Coal fly ash (CFA) is an industrial by-product derived from coal combustion in thermal power plants. This abundant and low cost by-product is generally reemployed as an additive in the building industry. This work explores the possibility of recovering CFA as an adsorbing material for the removal of anionic surfactants dissolved in water, on the basis of data about concerning its embodied energy. Indeed, Although the CO2 footprint of CFA and activated carbon is comparable, CFA shows an extremely lower embodied energy with respect to activated carbon, the most used widely used material for surfactant removal. Surfactant are widely used in several detergents products, and enter into the environment through the discharge of sewage effluents. In this paper, Sodium Dodecyl Sulfate (SDS) is used as a model surfactant. Upon careful optimization of the CFA/SDS mass ratio, it was found that CFA is able to remove SDS from water with efficiency up to 96%. SDS adsorption onto the CFA surface was investigated and results point to a three-step mechanism, which stops with the final formation of a CFA supported SDS bilayer. There are two main results: first, the first one in the era of raw materials scarcity, the choice of to investigate the employ employment of a material in terms of its embodied energy must be considered; second, the second result this work opens new perspectives in the field of anionic surfactant removal.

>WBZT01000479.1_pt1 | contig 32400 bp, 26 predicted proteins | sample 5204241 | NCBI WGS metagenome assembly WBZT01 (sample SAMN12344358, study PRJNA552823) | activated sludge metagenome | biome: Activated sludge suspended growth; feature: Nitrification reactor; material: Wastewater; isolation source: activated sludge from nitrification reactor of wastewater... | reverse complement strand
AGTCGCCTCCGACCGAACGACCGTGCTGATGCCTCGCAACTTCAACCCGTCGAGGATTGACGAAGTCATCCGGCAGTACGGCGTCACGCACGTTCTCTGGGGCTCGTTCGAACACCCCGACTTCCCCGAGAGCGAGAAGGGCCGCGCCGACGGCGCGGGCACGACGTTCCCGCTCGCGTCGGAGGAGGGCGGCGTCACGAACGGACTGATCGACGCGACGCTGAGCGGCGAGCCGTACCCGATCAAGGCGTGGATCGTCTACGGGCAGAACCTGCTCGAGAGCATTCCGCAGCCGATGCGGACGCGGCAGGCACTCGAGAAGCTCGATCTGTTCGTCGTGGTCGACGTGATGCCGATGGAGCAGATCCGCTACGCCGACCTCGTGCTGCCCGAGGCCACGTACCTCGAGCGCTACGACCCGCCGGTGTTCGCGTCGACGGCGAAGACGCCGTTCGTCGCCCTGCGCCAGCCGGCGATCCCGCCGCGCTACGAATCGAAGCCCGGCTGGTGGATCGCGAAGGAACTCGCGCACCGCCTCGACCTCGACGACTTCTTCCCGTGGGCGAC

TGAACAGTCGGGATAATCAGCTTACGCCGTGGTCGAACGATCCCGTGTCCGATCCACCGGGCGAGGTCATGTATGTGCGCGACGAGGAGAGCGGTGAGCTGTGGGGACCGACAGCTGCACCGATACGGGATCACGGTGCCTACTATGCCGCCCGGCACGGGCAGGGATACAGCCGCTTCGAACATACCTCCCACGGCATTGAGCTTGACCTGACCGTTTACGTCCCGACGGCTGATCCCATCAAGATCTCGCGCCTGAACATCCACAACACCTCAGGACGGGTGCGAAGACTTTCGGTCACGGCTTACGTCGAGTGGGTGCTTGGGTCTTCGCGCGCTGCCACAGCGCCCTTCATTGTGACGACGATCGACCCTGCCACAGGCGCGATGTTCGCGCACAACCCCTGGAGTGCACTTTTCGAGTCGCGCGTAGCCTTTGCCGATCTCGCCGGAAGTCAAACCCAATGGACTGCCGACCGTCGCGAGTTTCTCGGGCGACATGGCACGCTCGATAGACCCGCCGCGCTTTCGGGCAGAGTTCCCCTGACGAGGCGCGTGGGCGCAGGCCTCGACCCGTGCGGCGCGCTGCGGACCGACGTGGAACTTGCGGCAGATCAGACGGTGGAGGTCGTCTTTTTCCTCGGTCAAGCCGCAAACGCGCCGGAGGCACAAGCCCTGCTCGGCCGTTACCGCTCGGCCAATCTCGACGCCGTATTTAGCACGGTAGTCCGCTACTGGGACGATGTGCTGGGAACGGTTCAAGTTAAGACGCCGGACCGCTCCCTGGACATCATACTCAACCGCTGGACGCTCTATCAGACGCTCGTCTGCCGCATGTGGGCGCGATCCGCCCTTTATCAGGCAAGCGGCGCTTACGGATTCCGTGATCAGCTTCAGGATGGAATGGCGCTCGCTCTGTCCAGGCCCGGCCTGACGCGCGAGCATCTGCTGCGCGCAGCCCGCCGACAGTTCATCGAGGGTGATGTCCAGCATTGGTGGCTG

Embodied energy as key parameter for sustainable materials selection: The case of reusing coal fly ash for removing anionic surfactants

ZANOLETTI, ALESSANDRA;FEDERICI, Stefania;BORGESE, Laura;BERGESE, Paolo;FERRONI, Matteo;DEPERO, Laura Eleonora;BONTEMPI, Elza
2017-01-01

Abstract

Coal fly ash (CFA) is an industrial by-product derived from coal combustion in thermal power plants. This abundant and low cost by-product is generally reemployed as an additive in the building industry. This work explores the possibility of recovering CFA as an adsorbing material for the removal of anionic surfactants dissolved in water, on the basis of data about concerning its embodied energy. Indeed, Although the CO2 footprint of CFA and activated carbon is comparable, CFA shows an extremely lower embodied energy with respect to activated carbon, the most used widely used material for surfactant removal. Surfactant are widely used in several detergents products, and enter into the environment through the discharge of sewage effluents. In this paper, Sodium Dodecyl Sulfate (SDS) is used as a model surfactant. Upon careful optimization of the CFA/SDS mass ratio, it was found that CFA is able to remove SDS from water with efficiency up to 96%. SDS adsorption onto the CFA surface was investigated and results point to a three-step mechanism, which stops with the final formation of a CFA supported SDS bilayer. There are two main results: first, the first one in the era of raw materials scarcity, the choice of to investigate the employ employment of a material in terms of its embodied energy must be considered; second, the second result this work opens new perspectives in the field of anionic surfactant removal.
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Utilizza questo identificativo per citare o creare un link a questo documento: https://hdl.handle.net/11379/488278
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